2. Zondervan House, Grand Rapids, Michigan, 1984.
  3. Joel Green is the author of this work.
  4. Eerdmans Publishing Company in Grand Rapids, Michigan, in 1997.
  5. Luke Johnson is a writer who lives in the United Kingdom.
  6. Print.
  7. Ex Auditu14.1 (1998): 42-56.
  8. Print.

Luke’s Portrayal of Jesus as Innocent Martyr

In contrast to Mark’s gospel, the gospel of Luke devotes a significant amount of time to establishing Jesus’ innocence during the events of the Passion tale. One example is the divergent accounts of Jesus’ encounter with Pilate. Mark makes no mention of Jesus’ guilt or innocence in this passage, while Luke states that Pilate addressed the accusing throng three times, each time assured of Jesus’ innocence. In Luke 23:14-15, Pilate declares, “I have examined him.and have not found this man guilty of any of the allegations against him that you have brought against him.” Herod, on the other hand, has not, for he has returned him to us.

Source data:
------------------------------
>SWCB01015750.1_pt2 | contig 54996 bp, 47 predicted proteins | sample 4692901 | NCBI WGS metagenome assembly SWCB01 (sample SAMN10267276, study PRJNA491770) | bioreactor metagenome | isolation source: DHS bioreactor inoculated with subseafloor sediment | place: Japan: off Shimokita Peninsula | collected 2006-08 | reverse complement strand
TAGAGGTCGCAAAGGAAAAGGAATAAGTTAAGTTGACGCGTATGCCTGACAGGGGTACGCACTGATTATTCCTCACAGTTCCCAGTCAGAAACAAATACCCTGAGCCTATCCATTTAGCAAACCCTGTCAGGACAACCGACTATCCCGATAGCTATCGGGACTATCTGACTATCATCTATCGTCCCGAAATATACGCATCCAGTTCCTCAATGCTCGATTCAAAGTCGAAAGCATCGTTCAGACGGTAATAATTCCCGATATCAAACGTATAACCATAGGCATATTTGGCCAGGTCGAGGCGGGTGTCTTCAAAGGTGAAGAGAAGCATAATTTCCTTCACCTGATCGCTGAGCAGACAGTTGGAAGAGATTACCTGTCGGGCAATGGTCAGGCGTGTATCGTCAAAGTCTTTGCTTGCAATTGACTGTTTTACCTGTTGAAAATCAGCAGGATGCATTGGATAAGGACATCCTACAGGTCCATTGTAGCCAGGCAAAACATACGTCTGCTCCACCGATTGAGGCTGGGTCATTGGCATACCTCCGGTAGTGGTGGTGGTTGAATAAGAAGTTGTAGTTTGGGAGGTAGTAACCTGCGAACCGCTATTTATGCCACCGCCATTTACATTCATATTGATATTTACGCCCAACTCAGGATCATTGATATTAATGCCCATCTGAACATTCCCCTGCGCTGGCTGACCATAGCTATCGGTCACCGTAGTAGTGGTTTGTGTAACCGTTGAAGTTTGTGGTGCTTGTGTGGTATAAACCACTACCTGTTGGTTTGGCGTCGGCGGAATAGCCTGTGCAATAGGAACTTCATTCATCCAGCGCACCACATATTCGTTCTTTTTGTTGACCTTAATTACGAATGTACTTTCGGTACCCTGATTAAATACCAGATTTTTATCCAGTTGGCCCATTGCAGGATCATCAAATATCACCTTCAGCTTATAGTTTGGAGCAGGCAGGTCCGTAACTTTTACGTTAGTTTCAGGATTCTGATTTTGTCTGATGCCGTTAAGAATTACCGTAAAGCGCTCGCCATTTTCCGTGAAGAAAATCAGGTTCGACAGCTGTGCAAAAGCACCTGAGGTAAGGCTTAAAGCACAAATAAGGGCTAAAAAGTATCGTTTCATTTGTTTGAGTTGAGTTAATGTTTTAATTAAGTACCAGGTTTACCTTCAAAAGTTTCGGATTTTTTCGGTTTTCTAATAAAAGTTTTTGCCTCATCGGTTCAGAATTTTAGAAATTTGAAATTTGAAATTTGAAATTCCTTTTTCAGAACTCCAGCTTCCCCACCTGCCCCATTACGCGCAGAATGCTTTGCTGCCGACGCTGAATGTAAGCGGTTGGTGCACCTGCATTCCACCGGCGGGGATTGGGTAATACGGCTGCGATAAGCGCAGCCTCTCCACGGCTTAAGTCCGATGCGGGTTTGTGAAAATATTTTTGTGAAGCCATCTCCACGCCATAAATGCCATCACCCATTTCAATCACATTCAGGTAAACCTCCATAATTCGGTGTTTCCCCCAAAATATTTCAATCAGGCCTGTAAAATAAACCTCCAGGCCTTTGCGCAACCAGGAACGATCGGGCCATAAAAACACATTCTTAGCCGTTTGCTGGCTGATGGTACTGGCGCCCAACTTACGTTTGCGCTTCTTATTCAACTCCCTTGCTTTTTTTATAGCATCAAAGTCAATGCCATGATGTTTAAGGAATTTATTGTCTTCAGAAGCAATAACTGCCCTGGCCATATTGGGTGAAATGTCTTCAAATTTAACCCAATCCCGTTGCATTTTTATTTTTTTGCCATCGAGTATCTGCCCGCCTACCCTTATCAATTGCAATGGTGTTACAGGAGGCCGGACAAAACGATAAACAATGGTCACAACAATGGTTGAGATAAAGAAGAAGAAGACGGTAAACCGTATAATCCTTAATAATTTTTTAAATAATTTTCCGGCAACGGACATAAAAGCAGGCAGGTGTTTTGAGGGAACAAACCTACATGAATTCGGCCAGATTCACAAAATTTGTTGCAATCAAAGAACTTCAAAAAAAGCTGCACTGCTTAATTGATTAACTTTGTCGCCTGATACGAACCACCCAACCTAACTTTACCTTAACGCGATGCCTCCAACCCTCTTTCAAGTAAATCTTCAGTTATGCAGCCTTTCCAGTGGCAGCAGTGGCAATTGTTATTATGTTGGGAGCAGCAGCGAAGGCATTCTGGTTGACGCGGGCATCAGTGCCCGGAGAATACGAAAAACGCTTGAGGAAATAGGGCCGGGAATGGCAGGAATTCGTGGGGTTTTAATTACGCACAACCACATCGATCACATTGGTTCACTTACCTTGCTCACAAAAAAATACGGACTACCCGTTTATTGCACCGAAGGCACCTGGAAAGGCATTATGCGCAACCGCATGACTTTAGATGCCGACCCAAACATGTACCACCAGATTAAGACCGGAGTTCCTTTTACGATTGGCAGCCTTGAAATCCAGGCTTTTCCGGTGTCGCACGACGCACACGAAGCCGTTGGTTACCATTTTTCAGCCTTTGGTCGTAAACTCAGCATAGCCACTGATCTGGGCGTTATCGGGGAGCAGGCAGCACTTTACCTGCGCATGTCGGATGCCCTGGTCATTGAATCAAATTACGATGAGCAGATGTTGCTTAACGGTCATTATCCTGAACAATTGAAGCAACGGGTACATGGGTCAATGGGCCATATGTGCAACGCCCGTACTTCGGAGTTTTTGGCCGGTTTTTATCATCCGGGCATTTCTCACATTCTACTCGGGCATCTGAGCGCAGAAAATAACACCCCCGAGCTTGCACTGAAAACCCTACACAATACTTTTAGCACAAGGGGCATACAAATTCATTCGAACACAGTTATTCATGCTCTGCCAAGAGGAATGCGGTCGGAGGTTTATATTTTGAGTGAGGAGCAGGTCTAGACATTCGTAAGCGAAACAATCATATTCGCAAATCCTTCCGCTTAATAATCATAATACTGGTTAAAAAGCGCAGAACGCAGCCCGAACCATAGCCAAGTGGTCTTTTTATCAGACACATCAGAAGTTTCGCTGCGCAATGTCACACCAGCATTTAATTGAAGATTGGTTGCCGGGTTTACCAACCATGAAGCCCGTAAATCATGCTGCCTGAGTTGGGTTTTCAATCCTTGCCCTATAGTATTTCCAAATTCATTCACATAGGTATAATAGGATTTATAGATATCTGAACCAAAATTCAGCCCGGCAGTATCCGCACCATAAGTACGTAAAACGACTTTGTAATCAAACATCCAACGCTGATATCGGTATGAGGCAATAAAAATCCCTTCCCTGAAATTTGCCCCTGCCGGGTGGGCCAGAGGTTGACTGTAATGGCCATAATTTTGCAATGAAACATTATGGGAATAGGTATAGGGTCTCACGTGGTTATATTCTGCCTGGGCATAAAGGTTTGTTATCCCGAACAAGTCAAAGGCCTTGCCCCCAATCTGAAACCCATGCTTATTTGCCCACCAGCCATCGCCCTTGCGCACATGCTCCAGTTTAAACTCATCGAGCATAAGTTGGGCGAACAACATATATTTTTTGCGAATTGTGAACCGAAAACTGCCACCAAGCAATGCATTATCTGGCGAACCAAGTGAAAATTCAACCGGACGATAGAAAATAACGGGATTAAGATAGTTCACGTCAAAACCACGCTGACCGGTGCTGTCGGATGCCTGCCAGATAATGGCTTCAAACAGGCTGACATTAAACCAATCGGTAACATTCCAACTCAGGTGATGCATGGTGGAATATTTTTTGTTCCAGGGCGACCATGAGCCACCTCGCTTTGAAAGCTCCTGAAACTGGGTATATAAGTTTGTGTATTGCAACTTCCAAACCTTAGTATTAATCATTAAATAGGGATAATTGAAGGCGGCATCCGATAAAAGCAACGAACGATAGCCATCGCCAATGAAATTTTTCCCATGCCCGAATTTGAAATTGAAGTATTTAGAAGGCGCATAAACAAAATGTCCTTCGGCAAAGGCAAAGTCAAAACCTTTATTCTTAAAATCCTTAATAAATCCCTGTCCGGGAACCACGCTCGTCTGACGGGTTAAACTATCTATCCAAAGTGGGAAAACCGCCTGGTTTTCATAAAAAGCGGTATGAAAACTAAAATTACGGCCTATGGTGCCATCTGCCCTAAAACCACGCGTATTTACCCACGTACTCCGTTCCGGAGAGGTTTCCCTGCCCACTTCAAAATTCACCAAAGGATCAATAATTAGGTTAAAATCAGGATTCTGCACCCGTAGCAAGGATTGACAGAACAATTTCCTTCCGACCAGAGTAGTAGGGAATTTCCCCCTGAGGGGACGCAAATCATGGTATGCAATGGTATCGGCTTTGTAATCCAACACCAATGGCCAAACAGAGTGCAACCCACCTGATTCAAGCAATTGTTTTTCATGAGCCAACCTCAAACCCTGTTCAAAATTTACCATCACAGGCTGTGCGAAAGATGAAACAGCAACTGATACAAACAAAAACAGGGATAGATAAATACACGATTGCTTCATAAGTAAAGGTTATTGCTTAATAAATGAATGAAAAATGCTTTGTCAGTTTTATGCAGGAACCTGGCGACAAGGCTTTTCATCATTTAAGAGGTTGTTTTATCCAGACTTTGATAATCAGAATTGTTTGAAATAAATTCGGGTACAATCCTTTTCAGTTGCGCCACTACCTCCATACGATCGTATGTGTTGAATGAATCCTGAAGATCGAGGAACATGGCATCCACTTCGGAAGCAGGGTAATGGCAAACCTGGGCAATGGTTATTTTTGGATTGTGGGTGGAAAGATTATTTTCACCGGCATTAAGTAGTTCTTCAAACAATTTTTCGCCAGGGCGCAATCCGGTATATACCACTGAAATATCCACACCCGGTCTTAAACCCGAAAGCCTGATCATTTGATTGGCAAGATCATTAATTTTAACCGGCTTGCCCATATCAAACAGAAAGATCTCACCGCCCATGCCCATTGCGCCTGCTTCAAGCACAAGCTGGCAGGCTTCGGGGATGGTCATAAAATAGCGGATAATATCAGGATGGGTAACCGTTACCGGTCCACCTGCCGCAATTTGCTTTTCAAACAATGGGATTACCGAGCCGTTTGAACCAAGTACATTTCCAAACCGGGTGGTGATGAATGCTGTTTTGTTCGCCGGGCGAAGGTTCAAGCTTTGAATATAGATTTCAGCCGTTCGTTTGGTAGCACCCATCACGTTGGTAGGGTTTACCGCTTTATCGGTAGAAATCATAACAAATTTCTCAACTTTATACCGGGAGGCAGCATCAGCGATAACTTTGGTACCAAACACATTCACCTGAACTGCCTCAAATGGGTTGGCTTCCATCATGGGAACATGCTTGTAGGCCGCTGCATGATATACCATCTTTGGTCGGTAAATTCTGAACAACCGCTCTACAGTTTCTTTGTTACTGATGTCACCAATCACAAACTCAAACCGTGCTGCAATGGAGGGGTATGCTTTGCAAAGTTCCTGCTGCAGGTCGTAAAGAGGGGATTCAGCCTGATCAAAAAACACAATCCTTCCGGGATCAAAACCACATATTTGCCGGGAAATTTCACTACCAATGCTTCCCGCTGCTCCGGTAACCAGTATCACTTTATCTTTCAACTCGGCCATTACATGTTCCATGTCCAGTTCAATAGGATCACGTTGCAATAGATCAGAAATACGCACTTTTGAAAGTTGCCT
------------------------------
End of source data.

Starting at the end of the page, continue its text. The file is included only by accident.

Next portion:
• While everyone, from political leaders to common criminals, could see that Jesus was innocent, the Jewish religious authorities were unable to perceive it.
  • Prior to his crucifixion, Jesus makes a suggestion on what this implies for the city of Jerusalem.
  • He comes to a complete halt, turns to face them, and says something in prophetic, apocalyptic tones.
  • This is not present in Mark, but it is part of Luke’s theme of Jesus as an innocent victim, which is repeated several times.

Mark’s gospel has Jesus on the crucifixion, screaming out in agony, “My God, my God, why have you abandoned me?” Luke, on the other hand, cites Jesus saying, “Father forgive them, because they do not understand what they are doing.” Luke takes use of the chance to present Jesus as innocent to the end, even turning the other cheek and even pleading with those who were crucifying him for their forgiveness.